Friends of ResiShares -
“Cash Is King,” according to Wikipedia, is a phrase originally attributed to Pehr Gyllenhammar, the CEO of Volvo during and after the 1987 stock market crash. Whether in ‘87, during the value-stock rally post 2003, or the dash for cash in 2008-’10, the king, tautologically, reaffirms its royal legitimacy after deflationary shocks.
In today’s stock market, one might instead say that “growth is king,” or even “the perception of the ability to grow in the future is king.” In the housing market, however, we would argue that the credit, or more specifically, creditworthiness, sits atop the Iron Throne.
Famously, a single family home is the only piece of collateral on which an individual consumer can get leverage and financing terms on par with corporate credits. What enables this are the GSEs and other federally-backed home lending institutions, who have come to completely dominate the market. Their dominance, combined with the secondary market’s interest in liquid, fungible exposures in their portfolios, means that the GSEs’ lending standards are effectively the market’s lending standards.
Given the backdrop of a national housing undersupply finally facing a wall of pent-up demand after a 10 year hiatus, that demand is thus rationed by the degree to which a prospective buyer’s financial profile matches the market’s prevailing credit box. Tough luck, then, if you fall outside of it.
Cash does still retain some of its monarchical qualities, however, as long as its paired with this access to credit. One aspect of rapidly growing markets of which new homebuyers are becoming aware is that their loans often fall through when appraisals can’t keep up with market pricing. (ResiShares lives in the SF Bay Area, Denver/Boulder, and Dallas, so the rest of America is finally feeling our pain).
There is one group of buyers that has both cash and creditworthiness to spare, and that was not a factor in the 2008 boom: institutional investors. Finsight tracks and publicly distributes data on the asset backed securitization (ABS) market. A quick scan of Finsight shows that a deal was priced yesterday, 4/8, by Pretium Partners. Clicking into the deal and about 2 minutes of Excel work shows a Weighted Average Coupon (the effective interest rate the issuer pays) of 2.39%. I then went onto Bankrate and looked up what a top-quality consumer credit would pay for a 5/1 ARM (ABS nerds: I’m sure it’s not an apples to apples comparison to the terms of an SFR ABS deal, but bear with me), and it showed a rate of 2.79%.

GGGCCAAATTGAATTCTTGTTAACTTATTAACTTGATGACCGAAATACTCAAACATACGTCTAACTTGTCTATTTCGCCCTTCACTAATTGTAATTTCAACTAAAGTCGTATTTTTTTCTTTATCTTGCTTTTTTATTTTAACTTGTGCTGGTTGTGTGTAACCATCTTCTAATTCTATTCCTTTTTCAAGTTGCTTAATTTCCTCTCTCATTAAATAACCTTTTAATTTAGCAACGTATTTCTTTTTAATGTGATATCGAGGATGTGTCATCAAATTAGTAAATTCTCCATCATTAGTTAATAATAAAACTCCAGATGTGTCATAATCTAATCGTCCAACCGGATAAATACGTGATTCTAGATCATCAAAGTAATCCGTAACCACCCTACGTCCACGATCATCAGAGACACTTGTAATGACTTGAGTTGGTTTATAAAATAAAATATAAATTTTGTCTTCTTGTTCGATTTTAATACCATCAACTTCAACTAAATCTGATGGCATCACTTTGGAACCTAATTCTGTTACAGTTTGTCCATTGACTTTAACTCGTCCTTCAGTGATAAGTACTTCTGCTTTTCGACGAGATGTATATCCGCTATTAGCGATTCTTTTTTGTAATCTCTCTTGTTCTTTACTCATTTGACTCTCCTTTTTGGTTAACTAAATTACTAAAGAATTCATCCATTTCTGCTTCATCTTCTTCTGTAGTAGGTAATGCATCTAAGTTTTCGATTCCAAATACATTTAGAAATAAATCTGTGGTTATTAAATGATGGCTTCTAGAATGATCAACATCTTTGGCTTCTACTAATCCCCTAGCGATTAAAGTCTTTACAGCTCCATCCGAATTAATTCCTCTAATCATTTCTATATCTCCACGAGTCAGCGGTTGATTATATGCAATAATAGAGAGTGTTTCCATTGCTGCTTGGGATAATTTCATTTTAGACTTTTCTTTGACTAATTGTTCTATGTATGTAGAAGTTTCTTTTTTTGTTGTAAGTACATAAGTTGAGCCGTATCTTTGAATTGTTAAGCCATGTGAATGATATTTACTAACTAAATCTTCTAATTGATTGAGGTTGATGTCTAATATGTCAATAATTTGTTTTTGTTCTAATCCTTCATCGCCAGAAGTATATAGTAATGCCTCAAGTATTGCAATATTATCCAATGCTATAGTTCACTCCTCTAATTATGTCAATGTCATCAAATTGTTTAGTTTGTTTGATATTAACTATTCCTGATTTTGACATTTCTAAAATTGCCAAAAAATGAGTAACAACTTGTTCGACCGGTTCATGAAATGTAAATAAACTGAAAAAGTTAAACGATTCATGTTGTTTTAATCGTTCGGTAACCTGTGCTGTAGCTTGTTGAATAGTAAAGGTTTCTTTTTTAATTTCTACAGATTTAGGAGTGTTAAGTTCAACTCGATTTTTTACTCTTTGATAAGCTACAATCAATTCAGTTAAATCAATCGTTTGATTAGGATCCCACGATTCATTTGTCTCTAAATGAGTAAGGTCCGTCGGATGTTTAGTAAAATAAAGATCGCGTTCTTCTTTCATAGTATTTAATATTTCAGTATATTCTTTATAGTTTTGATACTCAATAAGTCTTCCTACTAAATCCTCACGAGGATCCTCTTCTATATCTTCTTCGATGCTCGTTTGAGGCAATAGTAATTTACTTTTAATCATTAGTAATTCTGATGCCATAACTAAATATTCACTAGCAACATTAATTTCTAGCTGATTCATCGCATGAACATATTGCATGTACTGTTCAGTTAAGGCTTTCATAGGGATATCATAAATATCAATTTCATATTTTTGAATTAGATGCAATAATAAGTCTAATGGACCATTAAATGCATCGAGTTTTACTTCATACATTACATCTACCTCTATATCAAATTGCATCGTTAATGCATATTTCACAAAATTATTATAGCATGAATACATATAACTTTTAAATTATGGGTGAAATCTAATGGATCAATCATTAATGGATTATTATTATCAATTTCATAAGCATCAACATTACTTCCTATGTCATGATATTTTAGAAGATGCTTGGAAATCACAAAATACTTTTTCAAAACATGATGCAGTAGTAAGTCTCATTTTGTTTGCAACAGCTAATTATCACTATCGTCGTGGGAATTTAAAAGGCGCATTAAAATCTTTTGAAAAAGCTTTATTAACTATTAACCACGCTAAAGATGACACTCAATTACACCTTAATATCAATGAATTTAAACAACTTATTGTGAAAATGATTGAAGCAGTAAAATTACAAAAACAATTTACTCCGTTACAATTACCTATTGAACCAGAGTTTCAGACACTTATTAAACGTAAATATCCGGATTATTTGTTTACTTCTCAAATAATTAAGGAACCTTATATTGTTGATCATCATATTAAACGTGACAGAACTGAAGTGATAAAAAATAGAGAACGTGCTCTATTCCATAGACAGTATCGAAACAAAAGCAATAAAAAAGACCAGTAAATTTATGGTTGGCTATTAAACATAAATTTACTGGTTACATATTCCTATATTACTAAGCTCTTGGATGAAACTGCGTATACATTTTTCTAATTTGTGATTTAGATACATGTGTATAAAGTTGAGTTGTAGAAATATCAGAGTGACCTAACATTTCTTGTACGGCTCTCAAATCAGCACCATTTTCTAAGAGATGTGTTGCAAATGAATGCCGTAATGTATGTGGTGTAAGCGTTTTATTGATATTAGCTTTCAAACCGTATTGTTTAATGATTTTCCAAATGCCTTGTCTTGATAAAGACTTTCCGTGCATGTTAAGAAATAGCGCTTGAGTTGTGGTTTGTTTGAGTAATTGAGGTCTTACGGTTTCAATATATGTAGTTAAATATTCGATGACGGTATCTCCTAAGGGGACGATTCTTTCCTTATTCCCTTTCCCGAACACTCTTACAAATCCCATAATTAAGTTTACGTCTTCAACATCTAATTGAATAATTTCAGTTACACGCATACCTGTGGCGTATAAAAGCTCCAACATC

In other words, institutional buyers of single family homes are not just flush with cash, but they (we) are borrowing 10’s of bps cheaper than consumers against the same collateral. For better or worse (I think better, but I recognize that opinion is both self-serving and non-mainstream), it looks more like a rentership society every day.
Voters are King
Real estate is the most immobile of assets, and that means the invisible foot of the government plays a constant role. Here in the US, housing is a salient example of the extreme federalism (small F - the kind Jefferson would have liked, for all you Hamilton fans). That is, local government is king. This is what makes it so hard for well-meaning statewide initiatives, as in the article above, to penetrate the wall of NIMBYism blocking development. And if the states find that their remit ends at the city walls, good luck to the federal government if they think a $5 BN incentive program spread across the entire country is going to accomplish anything.
One thing that local governments control of great interest to homeowners is property tax rates. So if homes are increasingly owned by institutions who don’t vote in local elections, is there any danger that the homeowner voting block will lose political clout in certain cities? If renter-heavy cities like NY and San Francisco are any guide, we would see that manifest itself with regulations that touch tenants directly, such as rent control or lengthier eviction processes, rather than higher taxes or more supply growth.
The Rest of Resi